After Ankle Injury Recovery, Phil Baroni Considers Himself ‘Main Attraction’ of Bellator 122

By Tristen Critchfield Jul 24, 2014
Phil Baroni has made a remarkable recovery from a nasty ankle injury. | Taro Irei/Sherdog.com



It has been more than a year since Phil Baroni suffered a gruesomel ankle injury in a loss to Nobutatsu Suzuki at One FC 9.

“The New York Bad Ass” vowed then that it would not be the end. He wasn’t going out like that, no matter how grim the prognosis might be. A broken fibula and a dislocated ankle that required eight screws for stabilization weren’t going to stop the Long Island, N.Y., native, even as he turned 38 earlier this year.

It wasn’t easy, and there were a few setbacks along the way, but Baroni will return to the cage against Karo Parisyan in a Spike TV-televised main card bout at Bellator 122 on Friday night. Many thought he was done when he crumpled to the canvas in the Philippines last May. Baroni knew otherwise.

“I love this s--t. I love it,” Baroni told Sherdog.com. “I was destroyed and didn’t know what to do with myself when everybody told me it was over.”

If everything had worked out, Baroni would have been back even sooner. His original plan was to compete at Bellator 118 in Atlantic City, N.J., but the recovery process had not quite run its course. Ultimately, Baroni took a cue from a peer who knows a little something about lengthy injury rehabilitation.

“I was supposed to get ready for a fight in Atlantic City, and I herniated some discs in my back, probably because of the ankle and not having the flexibility when I was trying to rebuild my legs. After that I was getting ready to fight in One FC; I had another little injury....but everything’s good now. I was trying really hard to get ready fast and make some money because I was out of money,” he said.

“I listened to an interview with Dominick Cruz, and his take on it all made sense: You can’t get better, heal and be in fight camp at the same time. You have to get better and then begin fight camp,” Baroni continued. “I was trying to do both at once. To be honest, I was out of money, my wife had to drop out of nursing school full time and go part time so I could just train and do my rehab.”

Once he was fully healed, camp went well. Now Baroni is paired with a fellow UFC veteran in Parisyan, another fighter who has authored his share of memorable moments over the years. Both Baroni and Parisyan are looking to recapture some of their past glory, and while neither man has produced the most sparkling record of late, it’s the type of fight that can still draw eyes to the Bellator cage.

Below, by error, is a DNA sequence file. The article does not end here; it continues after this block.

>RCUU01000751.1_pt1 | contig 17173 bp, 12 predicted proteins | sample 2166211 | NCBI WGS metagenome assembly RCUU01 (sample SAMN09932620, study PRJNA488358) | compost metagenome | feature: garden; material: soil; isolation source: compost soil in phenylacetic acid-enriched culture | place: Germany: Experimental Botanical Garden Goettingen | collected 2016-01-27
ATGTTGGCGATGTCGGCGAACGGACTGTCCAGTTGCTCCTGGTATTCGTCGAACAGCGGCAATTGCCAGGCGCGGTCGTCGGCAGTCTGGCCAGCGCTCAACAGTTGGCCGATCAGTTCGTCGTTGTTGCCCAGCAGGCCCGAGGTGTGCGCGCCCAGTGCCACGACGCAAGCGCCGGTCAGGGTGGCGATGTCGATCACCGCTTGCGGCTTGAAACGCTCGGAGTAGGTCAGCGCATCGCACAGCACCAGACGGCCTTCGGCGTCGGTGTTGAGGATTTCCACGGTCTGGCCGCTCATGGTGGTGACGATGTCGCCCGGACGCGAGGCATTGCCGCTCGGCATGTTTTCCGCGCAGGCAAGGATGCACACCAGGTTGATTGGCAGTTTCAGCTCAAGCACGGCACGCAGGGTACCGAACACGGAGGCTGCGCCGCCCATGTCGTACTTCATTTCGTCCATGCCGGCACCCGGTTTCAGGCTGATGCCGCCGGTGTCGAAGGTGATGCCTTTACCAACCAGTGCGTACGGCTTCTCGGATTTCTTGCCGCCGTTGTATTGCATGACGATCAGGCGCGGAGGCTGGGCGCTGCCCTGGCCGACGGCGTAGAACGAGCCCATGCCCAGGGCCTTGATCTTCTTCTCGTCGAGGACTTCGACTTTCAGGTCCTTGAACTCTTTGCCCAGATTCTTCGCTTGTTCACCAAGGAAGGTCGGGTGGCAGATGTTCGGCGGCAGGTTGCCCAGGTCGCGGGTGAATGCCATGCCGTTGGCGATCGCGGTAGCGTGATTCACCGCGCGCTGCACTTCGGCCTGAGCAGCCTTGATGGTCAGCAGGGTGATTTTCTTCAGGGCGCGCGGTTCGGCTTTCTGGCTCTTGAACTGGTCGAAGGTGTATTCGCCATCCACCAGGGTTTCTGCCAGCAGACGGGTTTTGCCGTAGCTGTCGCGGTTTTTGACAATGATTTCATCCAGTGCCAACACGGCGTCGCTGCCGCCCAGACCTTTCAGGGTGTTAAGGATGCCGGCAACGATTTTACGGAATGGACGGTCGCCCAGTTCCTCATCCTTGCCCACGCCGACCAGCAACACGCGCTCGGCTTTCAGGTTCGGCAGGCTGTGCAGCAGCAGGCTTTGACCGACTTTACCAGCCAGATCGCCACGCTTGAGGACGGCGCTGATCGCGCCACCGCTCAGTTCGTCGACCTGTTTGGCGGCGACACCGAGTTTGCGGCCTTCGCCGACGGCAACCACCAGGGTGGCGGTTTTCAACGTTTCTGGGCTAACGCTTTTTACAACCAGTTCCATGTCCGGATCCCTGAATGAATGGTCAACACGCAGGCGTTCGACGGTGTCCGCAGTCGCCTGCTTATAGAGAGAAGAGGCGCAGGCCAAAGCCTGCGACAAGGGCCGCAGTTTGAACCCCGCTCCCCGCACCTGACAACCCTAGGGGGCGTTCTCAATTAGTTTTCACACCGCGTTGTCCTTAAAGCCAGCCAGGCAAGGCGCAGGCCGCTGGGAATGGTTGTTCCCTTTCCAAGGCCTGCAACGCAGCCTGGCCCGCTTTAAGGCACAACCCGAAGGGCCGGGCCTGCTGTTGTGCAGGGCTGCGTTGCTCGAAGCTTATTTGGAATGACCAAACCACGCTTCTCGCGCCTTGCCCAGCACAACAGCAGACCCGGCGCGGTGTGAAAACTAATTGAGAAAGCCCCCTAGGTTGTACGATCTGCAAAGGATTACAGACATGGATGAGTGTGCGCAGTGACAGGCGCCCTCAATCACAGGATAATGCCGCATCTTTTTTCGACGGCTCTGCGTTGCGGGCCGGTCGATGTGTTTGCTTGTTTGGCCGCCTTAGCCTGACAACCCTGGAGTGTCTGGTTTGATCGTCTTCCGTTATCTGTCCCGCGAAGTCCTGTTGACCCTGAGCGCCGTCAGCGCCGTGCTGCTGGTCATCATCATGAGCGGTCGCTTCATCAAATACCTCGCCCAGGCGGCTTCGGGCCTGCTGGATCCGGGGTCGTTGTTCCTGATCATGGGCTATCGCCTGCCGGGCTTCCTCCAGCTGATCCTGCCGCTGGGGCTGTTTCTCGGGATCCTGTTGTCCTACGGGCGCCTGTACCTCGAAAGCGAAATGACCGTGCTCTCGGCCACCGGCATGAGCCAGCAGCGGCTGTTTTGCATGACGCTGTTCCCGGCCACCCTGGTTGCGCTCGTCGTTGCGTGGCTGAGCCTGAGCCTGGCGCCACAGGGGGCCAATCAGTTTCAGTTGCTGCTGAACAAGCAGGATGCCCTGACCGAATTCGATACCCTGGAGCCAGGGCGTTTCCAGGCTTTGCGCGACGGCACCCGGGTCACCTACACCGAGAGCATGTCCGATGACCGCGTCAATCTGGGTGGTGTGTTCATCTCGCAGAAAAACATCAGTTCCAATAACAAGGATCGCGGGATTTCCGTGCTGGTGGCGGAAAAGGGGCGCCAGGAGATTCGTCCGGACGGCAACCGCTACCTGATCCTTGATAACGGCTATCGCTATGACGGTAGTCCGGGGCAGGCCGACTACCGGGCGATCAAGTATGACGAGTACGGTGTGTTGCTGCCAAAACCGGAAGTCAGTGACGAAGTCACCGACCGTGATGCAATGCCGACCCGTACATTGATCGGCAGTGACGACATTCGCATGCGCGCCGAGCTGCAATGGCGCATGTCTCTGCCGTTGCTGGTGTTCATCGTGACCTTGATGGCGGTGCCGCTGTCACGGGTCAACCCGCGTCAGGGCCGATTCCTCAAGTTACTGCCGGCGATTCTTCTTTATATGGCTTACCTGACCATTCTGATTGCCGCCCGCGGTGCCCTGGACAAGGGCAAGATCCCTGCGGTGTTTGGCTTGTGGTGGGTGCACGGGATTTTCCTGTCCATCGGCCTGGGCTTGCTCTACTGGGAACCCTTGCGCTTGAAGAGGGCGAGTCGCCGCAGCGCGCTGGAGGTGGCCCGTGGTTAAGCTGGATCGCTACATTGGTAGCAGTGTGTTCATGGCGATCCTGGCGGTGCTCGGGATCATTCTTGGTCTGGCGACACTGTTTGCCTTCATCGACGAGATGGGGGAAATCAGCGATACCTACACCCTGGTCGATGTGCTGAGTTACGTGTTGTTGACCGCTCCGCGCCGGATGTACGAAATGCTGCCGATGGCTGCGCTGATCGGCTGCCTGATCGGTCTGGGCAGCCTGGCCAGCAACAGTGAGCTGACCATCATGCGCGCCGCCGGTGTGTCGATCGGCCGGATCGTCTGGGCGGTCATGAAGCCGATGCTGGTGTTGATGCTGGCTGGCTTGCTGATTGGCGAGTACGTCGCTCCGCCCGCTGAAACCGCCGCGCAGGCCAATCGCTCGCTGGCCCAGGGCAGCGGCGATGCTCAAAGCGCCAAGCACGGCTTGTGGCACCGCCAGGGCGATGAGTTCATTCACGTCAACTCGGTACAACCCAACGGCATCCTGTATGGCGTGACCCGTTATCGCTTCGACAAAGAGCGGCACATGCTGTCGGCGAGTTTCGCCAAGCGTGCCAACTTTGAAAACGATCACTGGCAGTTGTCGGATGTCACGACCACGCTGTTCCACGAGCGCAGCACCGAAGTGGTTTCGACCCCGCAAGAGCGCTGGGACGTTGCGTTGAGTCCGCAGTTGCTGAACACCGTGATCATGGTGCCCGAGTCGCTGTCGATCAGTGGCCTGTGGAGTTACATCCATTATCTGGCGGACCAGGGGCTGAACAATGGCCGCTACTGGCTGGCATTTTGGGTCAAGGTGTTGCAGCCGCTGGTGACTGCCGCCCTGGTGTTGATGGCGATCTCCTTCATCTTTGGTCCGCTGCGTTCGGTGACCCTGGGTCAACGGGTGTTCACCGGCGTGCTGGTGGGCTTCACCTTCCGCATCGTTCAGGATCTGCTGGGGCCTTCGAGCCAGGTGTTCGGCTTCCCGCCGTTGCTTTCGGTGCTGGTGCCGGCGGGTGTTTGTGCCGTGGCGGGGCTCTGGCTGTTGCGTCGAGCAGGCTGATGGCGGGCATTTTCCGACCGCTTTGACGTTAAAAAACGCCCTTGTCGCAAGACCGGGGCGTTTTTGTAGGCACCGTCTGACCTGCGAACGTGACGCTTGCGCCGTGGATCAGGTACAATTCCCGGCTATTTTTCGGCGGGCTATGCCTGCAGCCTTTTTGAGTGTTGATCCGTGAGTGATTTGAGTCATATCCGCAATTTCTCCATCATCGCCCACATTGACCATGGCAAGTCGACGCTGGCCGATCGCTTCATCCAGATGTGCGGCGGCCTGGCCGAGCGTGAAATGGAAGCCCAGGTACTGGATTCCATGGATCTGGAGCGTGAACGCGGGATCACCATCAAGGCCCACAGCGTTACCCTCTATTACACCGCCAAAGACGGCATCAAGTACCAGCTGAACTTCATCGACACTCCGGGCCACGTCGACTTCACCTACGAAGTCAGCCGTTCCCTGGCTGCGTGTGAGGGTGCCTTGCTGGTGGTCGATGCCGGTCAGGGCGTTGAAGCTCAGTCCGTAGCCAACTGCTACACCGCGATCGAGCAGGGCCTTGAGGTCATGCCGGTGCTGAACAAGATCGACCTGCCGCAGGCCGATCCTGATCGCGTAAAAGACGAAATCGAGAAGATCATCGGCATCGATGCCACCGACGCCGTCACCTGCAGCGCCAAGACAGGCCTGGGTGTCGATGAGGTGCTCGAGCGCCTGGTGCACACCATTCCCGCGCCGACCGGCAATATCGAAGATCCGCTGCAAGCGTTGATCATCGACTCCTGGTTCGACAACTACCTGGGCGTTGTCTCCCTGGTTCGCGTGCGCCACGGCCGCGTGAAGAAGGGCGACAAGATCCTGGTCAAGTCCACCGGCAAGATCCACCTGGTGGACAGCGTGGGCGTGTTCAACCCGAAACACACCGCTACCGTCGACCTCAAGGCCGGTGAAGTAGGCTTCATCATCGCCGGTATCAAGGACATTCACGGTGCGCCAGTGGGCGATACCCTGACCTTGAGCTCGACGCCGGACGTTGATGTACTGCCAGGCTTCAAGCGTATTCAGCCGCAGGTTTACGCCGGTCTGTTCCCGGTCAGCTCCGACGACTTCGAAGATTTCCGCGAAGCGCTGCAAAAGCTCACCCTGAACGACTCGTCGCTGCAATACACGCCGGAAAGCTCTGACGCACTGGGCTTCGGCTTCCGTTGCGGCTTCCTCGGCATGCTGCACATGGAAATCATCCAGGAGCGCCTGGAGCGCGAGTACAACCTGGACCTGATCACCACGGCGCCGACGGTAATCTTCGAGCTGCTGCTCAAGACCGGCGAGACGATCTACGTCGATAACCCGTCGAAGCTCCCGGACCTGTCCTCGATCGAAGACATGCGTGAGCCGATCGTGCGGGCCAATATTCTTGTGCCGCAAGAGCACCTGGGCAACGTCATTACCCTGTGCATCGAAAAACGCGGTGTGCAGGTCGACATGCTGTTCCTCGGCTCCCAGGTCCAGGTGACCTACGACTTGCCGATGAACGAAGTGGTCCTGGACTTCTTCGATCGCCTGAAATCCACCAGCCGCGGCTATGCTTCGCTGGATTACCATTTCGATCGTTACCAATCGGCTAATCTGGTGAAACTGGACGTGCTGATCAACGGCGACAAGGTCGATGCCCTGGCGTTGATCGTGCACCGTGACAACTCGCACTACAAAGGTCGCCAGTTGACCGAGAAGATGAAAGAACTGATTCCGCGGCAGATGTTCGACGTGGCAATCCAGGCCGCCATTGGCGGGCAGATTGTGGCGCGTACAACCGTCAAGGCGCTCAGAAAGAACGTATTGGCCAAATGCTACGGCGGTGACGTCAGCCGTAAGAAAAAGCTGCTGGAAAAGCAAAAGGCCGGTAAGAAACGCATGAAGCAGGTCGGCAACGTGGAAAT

Baroni concurs, noting that he has paid his dues and deserves any recognition he might get.

“I’m always the main attraction when I fight,” he said. “I don’t have that feeling, I f----ing know it. I don’t even know who the other guys [on the card] are. I’m not disrespecting them, but they haven’t paid their dues like me and Karo Parisyan have. I don’t care who they are or where they’ve fought -- they haven’t.”

Bellator 122 features a pair of tournament finals, as Brett Cooper meets Brandon Halsey at middleweight while Andrey Koreshkov squares off with Adam McDonough at 170 pounds. Fighters like that might help give Bellator a strong foundation of homegrown talent, but that doesn’t matter to Baroni.

“Any card I’m put on, I wouldn’t worry about who else was on the card. I don’t give a f--k. In my mind, I’m always the main attraction,” he said.

Parisyan is an opponent who Baroni considers to be a friend. They’ve dined together, trained together and share a mutual respect. With that said, Baroni still needs to make ends meet.

“I like him a lot, but when the bell rings, I’m gonna take it to him. He’s standing in the way of all my dreams, of everything I’ve worked hard for my entire career,” he said.

How much longer that career lasts remains uncertain. Baroni’s Bellator contract is North-American exclusive, which means he can still compete for One FC as well. That leaves the door open for a potential bout with Ben Askren, the former Bellator champ who now resides in the Singapore-based organization.

Baroni and Askren have gone at it via social media in the past, and the New Yorker said he felt disrespected by some of Askren’s comments on Twitter.

“He heard I was going to Bellator, and he jumped ship,” Baroni said. “He doesn’t know I’m able to fight in both -- that was part of my deal. I don’t even want to go into why or how; I’ve f---ing paid my dues, and I deserve to fight in both -- that’s why.”

No matter what the future holds, Baroni doesn’t plan on walking away anytime soon. Not when it felt like the sport he loved was going to be taken away from him a year ago.

“I feel great, I’m having fun and I’m getting better. My skills aren’t deteriorating. I still punch hard; I’m still fast,” Baroni said. “I’m gonna do it until I can’t do it.”

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